no one remembers how to recognize a face
the sound of a warm body turning over
on bright grass blades, flattening
it all out

my hair is growing too fast this year
and you speak too immediately and
not at all

take this flash light
point to the constellations with
the steady beam
there the big dipper and the bear
the throne and ones you have created
lines drawn in light

i’ll wash off the dirt, take your felt-tip
pen, connect your points
hold still


Sacre Coeur
November 15, 2011

this is a century of speeding up in slow motion
of slowing down quickly
of biting lower lips in dark alleyways
of kissing strangers behind half-closed doors
ours is a generation of dreamers and
false starters of second-guessers
we have maps but don’t know where we’re going
we have dictionaries filled with foreign words
people stop us on the street
thinking we belong to the city in which we find ourselves
we mutter we fumble with the change in our pockets
everyone is shrugging off our insecurity
everyone is moving on to better people
people with answers people with shoes on their feet
as we realize that we have lost the keys
to our bike locks to our apartment doors
to our post office mailboxes two blocks down the street
that never have any letters in them anyway
we are the ones without umbrellas in the rain
we are the ones whose parents call on sundays
when there is nothing to do but sleep
and ask us if we are still losing weight
if we are still writing
if we are going to move closer to home
we don’t think so but we say maybe
we say that we are meeting people
we say that the sun is coming out for summer
and we are getting tan on weekend afternoons
we are visiting our cousins at the shore and
getting drunk and setting off fireworks on the sidewalk
and running from the police
so fast our hair flies back off our foreheads
so fast we let our thoughts trail behind us
and crash into cars parked at the curb
this is a century of bruised knees
this is a time for falling down
but at least we are good at standing up
we are experts at dusting ourselves off
we practice falling off front steps
off back porches off two-story rooftops
and one day we won’t land
and then something else will start

a poet’s attempt at prose
September 14, 2011

I know.  This is not a poem.  Try not to freak out.  I was in downtown Northfield with a group of friends, and because it was Defeat of Jesse James Days, there was a small selection of rides on one side of the river, a beer tent and fried food stands on the other, a rodeo in the distance, and square dancing in the streets.  The carny running the swing ride was smoking and eating a lollipop at the same time, which struck me as odd and inspired this very short story.  Despite the fact that this story is not nearly as personal as some poems I have shared on this blog, I feel strangely self conscious about this piece (though not enough to discourage me from posting it, obviously).  That being said, enjoy.



The rides made her smile too much.  The scrambler pressed her into the metal safety bar; she raised her hands and took her hairband out.  The younger girls in the compartment behind her screamed and giggled, but she kept silent, smiling too much until her cheeks were sore from the strain of delight.  Sometimes she rode alone, sometimes not.  She bought whole sheets of tickets, discounted when purchased in bulk.   She passed the week of the fair watching reality whip by.  She bought cotton candy to take on the fastest rides, to watch it shred in the wind.
She liked the swings the best, spinning in simple circles with dangling feet.  She always kicked her shoes off in the beginning, not so late that they would go flying beyond the safety barriers and into the crowd, but late enough so that they did not simply drop.  There was a satisfaction to it.  The carny who ran the swings smoked and ate lollipops.  She liked to watch him as she waited in line, liked the lick drag lick exhale lick drag rhythm of his day.  He wore a baseball cap smeared with motor oil.  It came from fixing the swings.  The ride gave out often, the lights going dim as he cracked open the panel in its belly to sift around in its intestines with a wrench.  She watched patiently, expectantly.  He always fixed it.  The waiting made it better, the knowledge that this chance to kick off her shoes was potentially the last made the soaring higher, the clink of the metal chains dearer.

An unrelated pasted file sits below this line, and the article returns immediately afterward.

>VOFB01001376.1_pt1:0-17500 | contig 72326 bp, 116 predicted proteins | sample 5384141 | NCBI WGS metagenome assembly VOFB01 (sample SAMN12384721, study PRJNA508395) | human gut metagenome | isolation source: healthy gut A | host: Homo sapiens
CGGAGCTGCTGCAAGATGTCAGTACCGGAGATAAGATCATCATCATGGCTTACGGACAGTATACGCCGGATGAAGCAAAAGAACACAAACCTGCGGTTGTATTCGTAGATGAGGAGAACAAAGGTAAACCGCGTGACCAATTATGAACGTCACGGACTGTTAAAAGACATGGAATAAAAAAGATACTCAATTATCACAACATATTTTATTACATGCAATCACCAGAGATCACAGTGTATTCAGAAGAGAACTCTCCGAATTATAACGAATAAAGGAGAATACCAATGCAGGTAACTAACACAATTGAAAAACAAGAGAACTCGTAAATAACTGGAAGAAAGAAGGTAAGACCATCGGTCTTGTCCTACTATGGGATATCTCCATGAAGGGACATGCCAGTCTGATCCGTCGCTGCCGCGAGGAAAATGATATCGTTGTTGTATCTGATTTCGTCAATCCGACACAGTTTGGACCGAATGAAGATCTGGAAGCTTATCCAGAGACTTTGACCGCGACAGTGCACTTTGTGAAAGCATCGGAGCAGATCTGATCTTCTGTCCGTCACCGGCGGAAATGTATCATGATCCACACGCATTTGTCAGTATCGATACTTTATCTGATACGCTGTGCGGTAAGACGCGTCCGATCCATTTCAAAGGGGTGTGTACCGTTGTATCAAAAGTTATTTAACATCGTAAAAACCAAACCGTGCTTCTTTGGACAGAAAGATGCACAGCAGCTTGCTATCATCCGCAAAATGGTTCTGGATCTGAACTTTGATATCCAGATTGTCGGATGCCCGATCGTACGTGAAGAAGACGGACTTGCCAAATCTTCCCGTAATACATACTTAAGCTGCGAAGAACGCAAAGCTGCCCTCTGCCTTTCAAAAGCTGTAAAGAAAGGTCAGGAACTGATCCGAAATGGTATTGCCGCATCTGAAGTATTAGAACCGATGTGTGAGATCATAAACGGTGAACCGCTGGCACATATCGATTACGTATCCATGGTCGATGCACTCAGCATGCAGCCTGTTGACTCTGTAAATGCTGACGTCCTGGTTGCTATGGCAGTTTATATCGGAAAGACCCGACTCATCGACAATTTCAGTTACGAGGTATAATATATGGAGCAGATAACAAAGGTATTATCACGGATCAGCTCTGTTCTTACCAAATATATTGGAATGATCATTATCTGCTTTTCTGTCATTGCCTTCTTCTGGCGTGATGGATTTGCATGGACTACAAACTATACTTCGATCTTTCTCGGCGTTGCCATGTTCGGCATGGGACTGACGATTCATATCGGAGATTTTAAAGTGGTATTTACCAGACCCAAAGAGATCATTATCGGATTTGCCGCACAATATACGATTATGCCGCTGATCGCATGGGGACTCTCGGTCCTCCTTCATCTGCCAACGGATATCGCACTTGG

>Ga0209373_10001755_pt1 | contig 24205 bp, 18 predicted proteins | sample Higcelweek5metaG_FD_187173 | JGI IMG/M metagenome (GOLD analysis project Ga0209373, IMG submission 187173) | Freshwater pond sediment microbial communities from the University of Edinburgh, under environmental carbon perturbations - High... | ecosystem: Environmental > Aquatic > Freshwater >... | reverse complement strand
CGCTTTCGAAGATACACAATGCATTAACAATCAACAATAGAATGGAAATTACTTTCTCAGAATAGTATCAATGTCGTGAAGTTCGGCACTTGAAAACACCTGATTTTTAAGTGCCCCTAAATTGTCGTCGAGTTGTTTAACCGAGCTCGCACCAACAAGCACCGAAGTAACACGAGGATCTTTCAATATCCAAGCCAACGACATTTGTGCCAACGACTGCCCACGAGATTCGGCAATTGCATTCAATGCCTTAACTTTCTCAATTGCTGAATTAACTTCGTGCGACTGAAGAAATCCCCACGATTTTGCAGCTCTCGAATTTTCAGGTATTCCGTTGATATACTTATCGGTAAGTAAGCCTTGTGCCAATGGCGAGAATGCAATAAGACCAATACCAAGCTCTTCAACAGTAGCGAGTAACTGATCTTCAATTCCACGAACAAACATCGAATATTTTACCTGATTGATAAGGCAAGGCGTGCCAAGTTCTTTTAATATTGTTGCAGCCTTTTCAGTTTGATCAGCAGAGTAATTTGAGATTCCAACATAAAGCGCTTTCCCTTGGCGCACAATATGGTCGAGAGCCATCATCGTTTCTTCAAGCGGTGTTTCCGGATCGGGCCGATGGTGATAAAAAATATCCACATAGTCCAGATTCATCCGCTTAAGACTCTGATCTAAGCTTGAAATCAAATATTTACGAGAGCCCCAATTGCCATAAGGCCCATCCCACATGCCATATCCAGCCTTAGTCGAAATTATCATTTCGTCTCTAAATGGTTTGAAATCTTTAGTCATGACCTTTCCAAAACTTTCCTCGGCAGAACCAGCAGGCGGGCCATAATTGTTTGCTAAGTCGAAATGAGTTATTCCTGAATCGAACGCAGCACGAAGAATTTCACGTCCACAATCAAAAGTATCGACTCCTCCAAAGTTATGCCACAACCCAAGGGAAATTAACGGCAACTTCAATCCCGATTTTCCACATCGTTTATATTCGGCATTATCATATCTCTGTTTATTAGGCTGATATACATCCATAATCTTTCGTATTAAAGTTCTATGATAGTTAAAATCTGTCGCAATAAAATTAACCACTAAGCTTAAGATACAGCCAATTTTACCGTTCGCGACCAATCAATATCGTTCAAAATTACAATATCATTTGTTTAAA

He began expecting to see her.  He knew she went to swing 19, the purple swing.  He guessed it was her favorite color.  He switched to grape lollipops to turn his lips artificial purple.  Lick drag lick exhale lick drag.  He didn’t speak to her.  He saw her go to the other rides, saw her stand in line for the scrambler with her friends, their mouths moving nonstop, talking talking talking, even as the compartments began to spin and they were pressed into each other.  He didn’t know what they said, didn’t know that they talked about caramel apple toppings and horse shows and illegal summer fireworks over lakes in their cousins’ back fields.  He saw her on the carousel, the merry-go-round, she called it.  She always picked the same horse, the one with a chocolate brown tail and the magenta saddle with the fake plastic rubies.  He always saved swing 19 for her when she was in line, showing her to it, gesturing for her to sit, a maitre d’ pulling out a mahogany chair from a silk covered table.  He wanted her to delight in the silverware, the china, the crystal wine glasses he laid out for her.  Lick drag lick exhale lick drag.  There was no table, obviously.  Just neon flashing lights and clinking swing chains and wind.  She smiled at him once.  Lick drag.  Exhale.  She was the last off the ride.  It was closing time, the lights dimming, the roar of a hundred cars leaving the fairground parking lot at the same time.  She looked back at him.  He put out his cigarette and bit down on his lollipop.  Crunch.  He liked her cut off shorts, her flip flops covered in carnival dust.  He liked her stride.  He waited for her outside the bathroom.